Workers will hit the picket lines next month if a deal can’t be made with the Cargill meat-processing plant north of High River.
Union representatives said an overwhelming 97 per cent of voting members endorsed strike action on the heels of a deadly COVID-19 outbreak last year.
Notice was served to Cargill’s vice-president of labour Tanya Teeter on Nov. 10 stating if a new agreement can’t be made, workers will strike as of Dec. 6.
UFCW Local 401 representatives say employees are calling for respect, recognition, a safe workplace and fair compensation.
Union representatives said about 85 per cent of the employees they represent still have concerns about COVID-19, even though the majority of workers are fully vaccinated.
In the strike notice, union president Thomas Hesse wrote he anticipates the company will come to the table and bargain in good faith to come to a new collective agreement satisfactory to its members.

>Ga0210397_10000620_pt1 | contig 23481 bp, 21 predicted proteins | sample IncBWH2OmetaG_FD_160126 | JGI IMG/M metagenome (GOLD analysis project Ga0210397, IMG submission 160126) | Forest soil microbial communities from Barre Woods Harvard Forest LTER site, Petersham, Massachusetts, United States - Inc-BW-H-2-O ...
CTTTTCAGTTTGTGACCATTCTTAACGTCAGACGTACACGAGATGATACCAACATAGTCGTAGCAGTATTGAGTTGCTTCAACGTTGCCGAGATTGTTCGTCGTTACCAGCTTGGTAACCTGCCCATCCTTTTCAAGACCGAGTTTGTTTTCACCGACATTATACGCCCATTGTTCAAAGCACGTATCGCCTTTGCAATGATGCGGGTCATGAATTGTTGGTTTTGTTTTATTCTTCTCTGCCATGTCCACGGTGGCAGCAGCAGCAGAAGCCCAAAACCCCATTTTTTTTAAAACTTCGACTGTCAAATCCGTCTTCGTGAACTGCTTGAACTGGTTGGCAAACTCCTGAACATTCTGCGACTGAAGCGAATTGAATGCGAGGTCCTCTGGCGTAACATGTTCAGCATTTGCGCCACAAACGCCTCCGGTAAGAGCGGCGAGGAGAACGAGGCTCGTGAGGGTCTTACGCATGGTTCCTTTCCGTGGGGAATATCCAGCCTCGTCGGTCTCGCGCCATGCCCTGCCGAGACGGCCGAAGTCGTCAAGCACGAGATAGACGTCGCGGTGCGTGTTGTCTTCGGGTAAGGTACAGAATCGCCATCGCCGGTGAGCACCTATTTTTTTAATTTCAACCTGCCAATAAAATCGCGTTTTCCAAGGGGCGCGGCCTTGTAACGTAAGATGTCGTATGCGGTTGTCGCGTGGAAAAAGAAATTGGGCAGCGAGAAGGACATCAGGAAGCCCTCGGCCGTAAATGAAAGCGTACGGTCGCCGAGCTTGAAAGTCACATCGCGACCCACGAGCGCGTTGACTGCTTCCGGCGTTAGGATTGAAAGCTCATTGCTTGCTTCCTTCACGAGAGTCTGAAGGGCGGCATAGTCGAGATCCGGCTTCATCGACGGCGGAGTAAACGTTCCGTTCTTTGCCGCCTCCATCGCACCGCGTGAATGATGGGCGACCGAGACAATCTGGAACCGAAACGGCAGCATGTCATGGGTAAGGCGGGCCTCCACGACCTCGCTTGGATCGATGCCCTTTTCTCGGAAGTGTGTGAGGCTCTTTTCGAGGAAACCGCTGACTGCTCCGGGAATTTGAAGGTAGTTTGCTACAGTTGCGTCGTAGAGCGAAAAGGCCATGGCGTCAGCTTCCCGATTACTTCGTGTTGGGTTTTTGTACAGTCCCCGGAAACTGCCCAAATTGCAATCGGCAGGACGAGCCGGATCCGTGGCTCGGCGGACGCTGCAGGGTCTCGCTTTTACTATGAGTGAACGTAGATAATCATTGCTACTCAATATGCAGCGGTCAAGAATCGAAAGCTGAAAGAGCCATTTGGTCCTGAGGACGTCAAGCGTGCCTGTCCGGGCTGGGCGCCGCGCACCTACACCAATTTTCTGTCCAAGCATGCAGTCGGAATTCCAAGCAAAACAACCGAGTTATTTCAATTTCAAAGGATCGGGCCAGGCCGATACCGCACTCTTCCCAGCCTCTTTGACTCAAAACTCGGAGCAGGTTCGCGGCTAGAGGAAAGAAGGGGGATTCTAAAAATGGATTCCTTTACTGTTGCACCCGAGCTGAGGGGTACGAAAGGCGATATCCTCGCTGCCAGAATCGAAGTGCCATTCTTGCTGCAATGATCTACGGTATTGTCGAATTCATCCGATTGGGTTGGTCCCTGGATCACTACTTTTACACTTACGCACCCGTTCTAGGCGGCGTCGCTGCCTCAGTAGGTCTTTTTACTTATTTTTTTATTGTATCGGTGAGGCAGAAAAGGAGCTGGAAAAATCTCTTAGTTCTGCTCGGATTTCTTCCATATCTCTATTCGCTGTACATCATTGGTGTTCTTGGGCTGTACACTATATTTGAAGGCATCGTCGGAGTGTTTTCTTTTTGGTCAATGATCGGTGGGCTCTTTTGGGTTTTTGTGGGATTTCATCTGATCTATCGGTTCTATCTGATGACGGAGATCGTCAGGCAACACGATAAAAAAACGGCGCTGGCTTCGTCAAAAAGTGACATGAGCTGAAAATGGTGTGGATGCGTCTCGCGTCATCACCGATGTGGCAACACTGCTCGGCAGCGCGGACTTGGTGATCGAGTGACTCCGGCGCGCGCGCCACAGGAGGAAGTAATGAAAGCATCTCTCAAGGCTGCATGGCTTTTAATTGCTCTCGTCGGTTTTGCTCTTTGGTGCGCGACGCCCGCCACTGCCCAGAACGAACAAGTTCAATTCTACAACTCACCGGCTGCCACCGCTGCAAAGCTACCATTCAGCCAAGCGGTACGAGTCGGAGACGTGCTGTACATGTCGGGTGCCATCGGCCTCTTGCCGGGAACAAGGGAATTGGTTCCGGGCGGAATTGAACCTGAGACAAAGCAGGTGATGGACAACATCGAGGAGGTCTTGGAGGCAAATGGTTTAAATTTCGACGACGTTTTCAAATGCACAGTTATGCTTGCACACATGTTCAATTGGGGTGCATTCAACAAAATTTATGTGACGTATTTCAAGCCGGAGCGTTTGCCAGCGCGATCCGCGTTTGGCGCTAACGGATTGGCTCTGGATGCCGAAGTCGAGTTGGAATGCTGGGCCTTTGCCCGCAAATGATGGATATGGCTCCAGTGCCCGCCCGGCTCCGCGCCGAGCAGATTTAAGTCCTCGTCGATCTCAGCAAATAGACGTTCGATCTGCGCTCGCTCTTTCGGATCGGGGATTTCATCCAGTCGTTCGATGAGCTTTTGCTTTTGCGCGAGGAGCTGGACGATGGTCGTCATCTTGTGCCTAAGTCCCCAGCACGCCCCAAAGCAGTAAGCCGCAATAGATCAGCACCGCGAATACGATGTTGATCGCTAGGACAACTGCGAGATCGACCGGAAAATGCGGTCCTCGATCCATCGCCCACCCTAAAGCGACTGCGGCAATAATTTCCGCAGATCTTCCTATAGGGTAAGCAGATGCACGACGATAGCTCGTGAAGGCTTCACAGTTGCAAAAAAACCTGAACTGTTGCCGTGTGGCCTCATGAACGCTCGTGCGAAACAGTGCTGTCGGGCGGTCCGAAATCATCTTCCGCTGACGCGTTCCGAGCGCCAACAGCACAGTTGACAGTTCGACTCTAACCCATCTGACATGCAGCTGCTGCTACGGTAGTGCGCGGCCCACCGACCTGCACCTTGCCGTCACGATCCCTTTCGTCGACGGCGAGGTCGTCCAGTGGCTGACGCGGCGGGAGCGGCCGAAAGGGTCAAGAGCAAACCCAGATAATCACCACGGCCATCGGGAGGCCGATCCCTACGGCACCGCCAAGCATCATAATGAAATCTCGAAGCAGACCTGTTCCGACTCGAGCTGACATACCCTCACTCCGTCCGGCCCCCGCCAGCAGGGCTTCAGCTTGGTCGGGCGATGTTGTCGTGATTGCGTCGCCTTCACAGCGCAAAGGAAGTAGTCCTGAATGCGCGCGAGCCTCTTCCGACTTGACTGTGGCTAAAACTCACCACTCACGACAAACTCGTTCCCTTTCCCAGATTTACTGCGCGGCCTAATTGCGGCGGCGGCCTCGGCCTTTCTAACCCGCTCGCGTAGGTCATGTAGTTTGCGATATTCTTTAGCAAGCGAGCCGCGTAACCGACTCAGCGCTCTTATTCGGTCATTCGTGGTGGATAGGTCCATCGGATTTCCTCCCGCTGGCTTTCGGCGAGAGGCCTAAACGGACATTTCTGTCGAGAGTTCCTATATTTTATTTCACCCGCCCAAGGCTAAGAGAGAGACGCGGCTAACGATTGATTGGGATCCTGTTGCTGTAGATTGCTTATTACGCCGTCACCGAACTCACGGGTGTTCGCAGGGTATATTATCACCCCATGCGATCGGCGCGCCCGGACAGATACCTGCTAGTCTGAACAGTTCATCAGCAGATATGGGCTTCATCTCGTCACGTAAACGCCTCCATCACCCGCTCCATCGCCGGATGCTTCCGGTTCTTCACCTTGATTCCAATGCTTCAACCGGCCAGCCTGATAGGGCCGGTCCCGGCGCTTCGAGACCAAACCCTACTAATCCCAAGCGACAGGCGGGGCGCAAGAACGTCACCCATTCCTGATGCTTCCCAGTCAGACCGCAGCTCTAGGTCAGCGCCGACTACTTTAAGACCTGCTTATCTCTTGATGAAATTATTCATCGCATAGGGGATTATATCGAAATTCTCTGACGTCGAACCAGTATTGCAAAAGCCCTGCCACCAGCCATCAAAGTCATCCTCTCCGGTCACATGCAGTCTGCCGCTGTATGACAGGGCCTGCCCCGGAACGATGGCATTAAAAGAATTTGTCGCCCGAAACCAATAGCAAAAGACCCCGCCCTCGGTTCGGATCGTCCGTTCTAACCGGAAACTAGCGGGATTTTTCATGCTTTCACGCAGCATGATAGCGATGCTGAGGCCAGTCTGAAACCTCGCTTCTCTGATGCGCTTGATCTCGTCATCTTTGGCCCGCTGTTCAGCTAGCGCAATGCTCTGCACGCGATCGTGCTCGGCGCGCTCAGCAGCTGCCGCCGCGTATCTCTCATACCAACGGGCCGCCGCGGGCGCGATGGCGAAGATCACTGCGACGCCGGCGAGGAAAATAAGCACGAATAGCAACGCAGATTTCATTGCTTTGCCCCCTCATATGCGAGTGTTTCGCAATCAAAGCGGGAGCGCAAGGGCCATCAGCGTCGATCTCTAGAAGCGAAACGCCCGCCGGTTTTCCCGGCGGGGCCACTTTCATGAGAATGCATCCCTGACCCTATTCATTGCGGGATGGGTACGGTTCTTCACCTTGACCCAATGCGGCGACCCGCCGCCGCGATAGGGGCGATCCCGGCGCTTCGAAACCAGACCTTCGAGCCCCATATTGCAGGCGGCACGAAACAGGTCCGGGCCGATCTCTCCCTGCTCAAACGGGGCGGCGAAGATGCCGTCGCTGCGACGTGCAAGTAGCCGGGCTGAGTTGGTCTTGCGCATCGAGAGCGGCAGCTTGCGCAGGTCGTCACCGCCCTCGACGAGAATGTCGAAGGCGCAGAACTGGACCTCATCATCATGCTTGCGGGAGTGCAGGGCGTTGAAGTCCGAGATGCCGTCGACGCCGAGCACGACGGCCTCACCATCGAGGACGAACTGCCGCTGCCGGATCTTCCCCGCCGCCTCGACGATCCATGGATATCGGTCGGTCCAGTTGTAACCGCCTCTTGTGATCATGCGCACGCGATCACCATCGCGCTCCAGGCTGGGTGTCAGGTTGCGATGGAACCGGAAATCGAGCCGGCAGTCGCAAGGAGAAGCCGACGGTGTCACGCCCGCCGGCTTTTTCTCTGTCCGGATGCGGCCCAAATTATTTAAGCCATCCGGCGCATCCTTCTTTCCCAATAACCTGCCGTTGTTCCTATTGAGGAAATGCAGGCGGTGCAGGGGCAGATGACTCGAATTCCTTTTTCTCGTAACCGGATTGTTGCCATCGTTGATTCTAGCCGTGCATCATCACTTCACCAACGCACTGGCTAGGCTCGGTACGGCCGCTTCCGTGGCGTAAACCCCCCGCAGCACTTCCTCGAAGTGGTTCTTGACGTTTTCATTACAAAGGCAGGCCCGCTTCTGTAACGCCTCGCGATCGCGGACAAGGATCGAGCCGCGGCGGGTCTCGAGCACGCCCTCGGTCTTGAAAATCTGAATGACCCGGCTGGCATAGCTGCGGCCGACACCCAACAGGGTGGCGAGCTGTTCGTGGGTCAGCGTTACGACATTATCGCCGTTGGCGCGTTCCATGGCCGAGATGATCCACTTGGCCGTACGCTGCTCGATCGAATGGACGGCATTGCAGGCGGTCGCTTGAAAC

“Over the past two days, our company and the union representing employees at our High River protein facility have exchanged multiple comprehensive proposals that included increased wages well beyond the industry standard, enhanced employee benefits and cash bonuses for active employees,” a company statement reads.
“We believe that our proposal is very fair and representative of our values to put people first and do the right thing.”
Spokesman Daniel Sullivan said while an agreement hasn’t been made yet, Cargill remains optimistic that one can be made by the strike deadline.
The plant near High River employs 2,000 people and processes up to 4,500 head of cattle per day, according to the company’s website.
A strike could be accompanied by other actions, the union said.
“A boycott of the beef industry itself is a possibility,” the statement reads. “Albertans may even be confronted by picketing Cargill workers as they approach the drive-thru at McDonald’s.”